Montreat reacts to Billy Graham's death
The internet buzzed early Feb. 21 with the news of the Rev. Billy Graham’s death, but there was an eerie calmness in Montreat as a drizzle of rain fell on nearly empty streets.
Graham, regarded by many as the most influential preacher in the history of Christianity - and the Swannanoa Valley’s most famous resident - died at his Montreat home at age 99.
The influence of Graham was enormous. He met with 12 consecutive sitting U.S. presidents, from Harry Truman to Barack Obama, many of them in his cabin high above Montreat. For more than 50 years, Graham traveled the world to minister to hundreds of millions of people in 185 countries.
Fran Aceto, who with her husband lives in Montreat, remembers Fourth of July parties that the late Andy Andrews used to give and that Graham attended. Grilled hamburgers and homemade ice cream were on the menu, but what impressed Aceto was how Graham would eat at the table with the younger people, like her and her husband, some four decades ago.
“He wanted to know what we were thinking,” Aceto said. “He didn’t think he was any bigger than anyone else. He was very humble.”
Graham met his wife Ruth, who passed away in 2007, when the two attended Wheaton College in Illinois. The Grahams married in 1943 and moved to Montreat, where Ruth’s missionary parents, Virginia Myers and Dr. L. Nelson Bell, lived. Graham, who turned 99 in November, was an “integral part of the community,” Montreat mayor Tim Helms said.
“He was such a gracious man,” Helms said. “If it wasn’t for all of his works, I think he would’ve been an obscure guy, because he didn’t go out looking for fame. He was a genuine gentleman and great evangelist.”
The influence of Graham can be felt throughout the area. In 2015, Montreat College renamed its primary chapel, where Billy and Ruth Graham were wed, “Graham Chapel.” Graham did not attend the ceremony, but his eldest daughter - Virginia “Gigi” Graham - said at the time she couldn’t think of anything that would please her parents more.
“It’s hard to capture this man in words,” said Karlene Shea, who worked in Graham’s office and was married to the late George Beverly Shea, whose rich baritone singing accompanied Graham on the crusades. Graham didn’t seek recognition and deflected praise to God and the power of prayer, she said. In her telling, Graham considered himself a mere conduit to salvation. God did the real work, was Graham’s approach, Shea said. But work he did.
“He would come back from his crusades and go right back to work on his sermons,” she said. “People would come in (to his office) and want his autograph on books and Bibles, and I would explain that he needs his time.” His “team,," as she called it – George Beverly Shea, T.W. Wilson and others – were how Graham got so much done, Shea said. “They honored his every wish. Whatever Mr. Graham wanted, they did it yesterday, before he even asked.”
Montreat resident Tom Frist met the Grahams when, as a young child, Frist would walk by their first home in the community and pet their Great Pyrenees dog. Ruth invited him in for breakfast.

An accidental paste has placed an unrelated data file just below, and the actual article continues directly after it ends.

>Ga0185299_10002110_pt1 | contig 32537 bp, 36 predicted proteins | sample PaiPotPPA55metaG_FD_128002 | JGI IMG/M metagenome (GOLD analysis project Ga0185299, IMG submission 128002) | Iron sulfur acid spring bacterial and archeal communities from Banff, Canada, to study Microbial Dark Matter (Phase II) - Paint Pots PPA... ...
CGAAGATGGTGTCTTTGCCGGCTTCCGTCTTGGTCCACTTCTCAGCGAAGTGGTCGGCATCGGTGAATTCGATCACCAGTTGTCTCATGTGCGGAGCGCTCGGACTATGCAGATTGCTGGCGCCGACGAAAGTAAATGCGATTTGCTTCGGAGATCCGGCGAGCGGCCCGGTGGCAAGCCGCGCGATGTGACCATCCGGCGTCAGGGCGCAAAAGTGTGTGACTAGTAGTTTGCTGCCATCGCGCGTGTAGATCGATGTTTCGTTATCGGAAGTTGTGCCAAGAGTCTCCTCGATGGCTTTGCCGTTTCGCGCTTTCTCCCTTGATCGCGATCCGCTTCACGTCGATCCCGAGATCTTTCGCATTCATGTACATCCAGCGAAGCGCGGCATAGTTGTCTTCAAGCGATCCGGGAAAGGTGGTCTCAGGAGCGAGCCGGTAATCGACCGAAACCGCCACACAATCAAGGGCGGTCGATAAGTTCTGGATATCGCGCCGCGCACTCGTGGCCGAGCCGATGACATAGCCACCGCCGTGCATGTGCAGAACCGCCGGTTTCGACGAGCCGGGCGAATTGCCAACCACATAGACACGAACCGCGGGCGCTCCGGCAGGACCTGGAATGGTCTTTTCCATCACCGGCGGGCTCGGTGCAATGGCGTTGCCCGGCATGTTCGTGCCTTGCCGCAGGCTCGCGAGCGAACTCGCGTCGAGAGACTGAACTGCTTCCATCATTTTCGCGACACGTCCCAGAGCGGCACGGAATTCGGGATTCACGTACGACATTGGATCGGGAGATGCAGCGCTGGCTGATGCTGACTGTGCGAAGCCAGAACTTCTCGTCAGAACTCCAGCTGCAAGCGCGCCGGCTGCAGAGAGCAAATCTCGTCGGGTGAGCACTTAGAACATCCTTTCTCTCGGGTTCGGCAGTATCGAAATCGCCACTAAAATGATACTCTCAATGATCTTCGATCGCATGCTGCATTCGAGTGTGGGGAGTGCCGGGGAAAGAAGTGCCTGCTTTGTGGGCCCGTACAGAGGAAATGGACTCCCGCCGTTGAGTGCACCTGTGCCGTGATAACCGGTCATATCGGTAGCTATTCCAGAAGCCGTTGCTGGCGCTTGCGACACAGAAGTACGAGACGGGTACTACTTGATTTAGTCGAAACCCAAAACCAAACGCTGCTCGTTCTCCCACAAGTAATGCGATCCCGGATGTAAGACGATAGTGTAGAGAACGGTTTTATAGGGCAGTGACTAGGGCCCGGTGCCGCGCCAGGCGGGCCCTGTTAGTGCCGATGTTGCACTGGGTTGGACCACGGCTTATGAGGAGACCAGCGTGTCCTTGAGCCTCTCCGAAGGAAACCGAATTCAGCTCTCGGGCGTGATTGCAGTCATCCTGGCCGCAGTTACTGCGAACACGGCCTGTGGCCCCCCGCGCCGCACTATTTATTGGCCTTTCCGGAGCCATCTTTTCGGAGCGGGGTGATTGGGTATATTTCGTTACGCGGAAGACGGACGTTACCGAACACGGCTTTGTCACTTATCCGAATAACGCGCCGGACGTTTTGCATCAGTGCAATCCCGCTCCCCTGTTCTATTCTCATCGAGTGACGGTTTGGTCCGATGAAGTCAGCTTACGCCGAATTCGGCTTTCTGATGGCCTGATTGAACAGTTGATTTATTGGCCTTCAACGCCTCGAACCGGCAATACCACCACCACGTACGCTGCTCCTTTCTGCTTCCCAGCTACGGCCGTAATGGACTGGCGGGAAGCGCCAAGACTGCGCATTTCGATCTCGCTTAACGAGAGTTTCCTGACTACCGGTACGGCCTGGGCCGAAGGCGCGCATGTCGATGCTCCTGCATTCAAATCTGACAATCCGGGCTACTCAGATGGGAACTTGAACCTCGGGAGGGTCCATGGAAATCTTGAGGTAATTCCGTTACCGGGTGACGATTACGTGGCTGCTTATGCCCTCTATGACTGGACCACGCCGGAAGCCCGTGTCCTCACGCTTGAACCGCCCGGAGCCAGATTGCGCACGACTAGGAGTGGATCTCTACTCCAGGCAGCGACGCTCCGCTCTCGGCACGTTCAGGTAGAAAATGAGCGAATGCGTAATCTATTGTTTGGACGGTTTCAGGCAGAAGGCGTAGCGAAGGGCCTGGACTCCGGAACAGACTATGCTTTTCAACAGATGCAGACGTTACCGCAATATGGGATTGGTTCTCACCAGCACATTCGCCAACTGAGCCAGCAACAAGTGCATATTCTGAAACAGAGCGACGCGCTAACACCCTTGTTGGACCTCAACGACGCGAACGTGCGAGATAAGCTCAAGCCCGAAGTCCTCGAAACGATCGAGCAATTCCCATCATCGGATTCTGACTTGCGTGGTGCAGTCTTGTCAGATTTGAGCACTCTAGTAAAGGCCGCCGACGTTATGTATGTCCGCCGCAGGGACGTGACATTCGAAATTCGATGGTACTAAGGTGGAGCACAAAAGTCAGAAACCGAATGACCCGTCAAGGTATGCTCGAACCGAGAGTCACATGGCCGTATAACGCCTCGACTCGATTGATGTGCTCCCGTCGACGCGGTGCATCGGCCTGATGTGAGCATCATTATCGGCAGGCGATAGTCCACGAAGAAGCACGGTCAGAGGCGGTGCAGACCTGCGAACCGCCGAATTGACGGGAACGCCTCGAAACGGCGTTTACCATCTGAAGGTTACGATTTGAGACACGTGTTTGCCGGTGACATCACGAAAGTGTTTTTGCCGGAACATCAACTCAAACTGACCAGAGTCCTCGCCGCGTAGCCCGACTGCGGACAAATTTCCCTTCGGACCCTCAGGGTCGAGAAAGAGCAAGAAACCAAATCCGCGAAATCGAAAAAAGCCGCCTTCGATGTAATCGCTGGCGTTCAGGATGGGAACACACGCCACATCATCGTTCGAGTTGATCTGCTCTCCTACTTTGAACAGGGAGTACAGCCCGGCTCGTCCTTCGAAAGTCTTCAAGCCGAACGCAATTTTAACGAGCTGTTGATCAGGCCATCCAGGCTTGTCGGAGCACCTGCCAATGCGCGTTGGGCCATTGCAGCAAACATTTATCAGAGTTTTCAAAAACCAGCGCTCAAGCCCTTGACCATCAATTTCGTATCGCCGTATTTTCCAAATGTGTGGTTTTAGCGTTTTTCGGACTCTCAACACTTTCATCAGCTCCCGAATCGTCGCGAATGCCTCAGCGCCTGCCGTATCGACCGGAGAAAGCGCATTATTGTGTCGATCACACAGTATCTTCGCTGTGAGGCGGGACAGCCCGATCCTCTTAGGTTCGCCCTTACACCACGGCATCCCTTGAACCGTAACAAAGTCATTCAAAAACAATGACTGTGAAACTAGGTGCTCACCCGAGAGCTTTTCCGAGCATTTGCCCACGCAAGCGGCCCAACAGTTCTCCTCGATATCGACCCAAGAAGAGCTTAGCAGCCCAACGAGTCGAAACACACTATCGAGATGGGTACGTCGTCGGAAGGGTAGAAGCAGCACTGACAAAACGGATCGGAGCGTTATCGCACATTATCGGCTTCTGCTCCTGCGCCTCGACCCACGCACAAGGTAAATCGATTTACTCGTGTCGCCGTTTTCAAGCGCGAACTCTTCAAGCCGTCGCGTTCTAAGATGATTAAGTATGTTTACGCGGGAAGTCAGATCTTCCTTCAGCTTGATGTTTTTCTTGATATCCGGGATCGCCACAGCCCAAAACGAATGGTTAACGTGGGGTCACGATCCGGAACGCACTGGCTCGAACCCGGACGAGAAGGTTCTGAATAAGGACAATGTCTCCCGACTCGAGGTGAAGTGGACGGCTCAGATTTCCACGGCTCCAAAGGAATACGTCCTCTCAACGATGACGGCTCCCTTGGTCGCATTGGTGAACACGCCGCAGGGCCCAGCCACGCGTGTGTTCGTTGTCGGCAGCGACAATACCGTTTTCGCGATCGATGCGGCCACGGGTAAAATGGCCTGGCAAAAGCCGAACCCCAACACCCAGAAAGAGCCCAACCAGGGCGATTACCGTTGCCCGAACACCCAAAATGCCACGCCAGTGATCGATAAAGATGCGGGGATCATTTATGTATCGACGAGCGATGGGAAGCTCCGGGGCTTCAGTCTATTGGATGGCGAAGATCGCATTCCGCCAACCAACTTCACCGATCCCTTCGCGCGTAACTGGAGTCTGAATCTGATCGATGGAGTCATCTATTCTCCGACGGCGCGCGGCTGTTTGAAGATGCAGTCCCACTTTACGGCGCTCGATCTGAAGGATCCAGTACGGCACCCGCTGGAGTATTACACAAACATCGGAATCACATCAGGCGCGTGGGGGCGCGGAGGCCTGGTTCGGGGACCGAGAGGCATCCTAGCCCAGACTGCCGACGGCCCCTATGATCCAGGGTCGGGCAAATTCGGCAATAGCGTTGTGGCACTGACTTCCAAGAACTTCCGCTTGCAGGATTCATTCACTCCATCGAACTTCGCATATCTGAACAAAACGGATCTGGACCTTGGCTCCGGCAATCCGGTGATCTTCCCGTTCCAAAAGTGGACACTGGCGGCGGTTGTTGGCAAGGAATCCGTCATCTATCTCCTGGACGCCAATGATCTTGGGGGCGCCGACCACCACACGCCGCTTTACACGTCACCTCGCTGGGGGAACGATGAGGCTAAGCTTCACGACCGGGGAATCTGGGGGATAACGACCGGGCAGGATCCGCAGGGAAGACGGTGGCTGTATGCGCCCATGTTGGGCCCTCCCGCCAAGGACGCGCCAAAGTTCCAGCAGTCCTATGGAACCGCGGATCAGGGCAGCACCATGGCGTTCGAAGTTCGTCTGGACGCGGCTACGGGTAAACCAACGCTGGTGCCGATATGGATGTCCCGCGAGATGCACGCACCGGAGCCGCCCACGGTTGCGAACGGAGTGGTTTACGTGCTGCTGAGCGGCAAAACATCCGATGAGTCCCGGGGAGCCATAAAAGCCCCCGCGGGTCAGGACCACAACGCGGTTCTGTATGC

“I kept coming back for breakfast,” he said, recalling how he came to know the Grahams. “Eventually she asked to meet my mother and they became close friends.”
The Grahams were “like a second family to me,” Frist said. When he and his brother served in the Army during the Vietnam War, they ate with Billy Graham when he visited troops in the country. “I didn’t know Billy as well as I knew Ruth when I was younger, because he was always traveling,” Frist said. “But I came to appreciate him so much over the years. I always loved Ruth, but I came to love Billy as well. He was such a humble man.”
Frist lives down the street from the Graham home, where many well-known guests visited over the years. Frist himself once took U.S. Rep. and civil rights leader John Lewis to visit his neighbor. “There was a picture taken of John Lewis and Billy Graham, and John said ‘I’ll keep this close to my heart,’” Frist said.
Graham was raised on a farm near Charlotte and moved to Montreat after he married - in Montreat College’s Gaither Chapel in 1943 - Ruth Bell, who had attended Montreat College's high school program in 1936, according to the college. The Grahams built a cabin on Montreat's Little Piney Ridge.
Graham used to slip in to First Baptist Church in Swannanoa about once a year to attend services, said Dan Snyder, worship and senior adult pastor there. “There would be such a buzz that Billy Graham was there,” he said. “I remember one Sunday it was his birthday, and I was asked to sing ‘Happy Birthday’ to him. I don’t think I heard the congregation sing any better than that morning. It was so exciting.”
Graham didn’t particularly want the attention, Snyder recalled of those yearly, random visits. He seemed to want to be able to slip into the service like anyone else, despite the entourage he typically had with him on those Sunday mornings. But sometimes he was successful, especially at the beginning of worship. Then whispers would get around that Graham was sitting in the back, or somewhere, and the energy in the church would change. There was an excitement in the air, Snyder said.
“He didn’t want to interrupt our worship time. He was a person who wouldn’t call attention to himself,” Snyder said. “He was just a humble man who was seeking after God like we all are. He just wanted to be himself during the service.”
Sally Pereira of Black Mountain spent her teen years in Montreat near the Graham family. “Uncle Billy” and “Aunt Ruth,” as she came to call them, were in Pereira’s house a lot, and she was at theirs, hanging out with their children. Pereira, now 69, describes the Graham house during those days in the 1960s as the most normal one you could have, even as Billy Graham’s fame began to rise. The Graham kids were rambunctious (she remembers some of them sitting on the Montreat Gate, charging tourists a nickel or dime to let them take their picture).
When Pereira’s father died (he was T.W. Wilson, Graham’s friend, colleague and traveling companion), Graham went to the Pereira household in Montreat to comfort the young Sally Pereira (nee Wilson). “He said, ‘let me be your daddy,’” she said, treasuring the memory. He let her cry and comforted her with prayers and promises that her father was bound for heaven.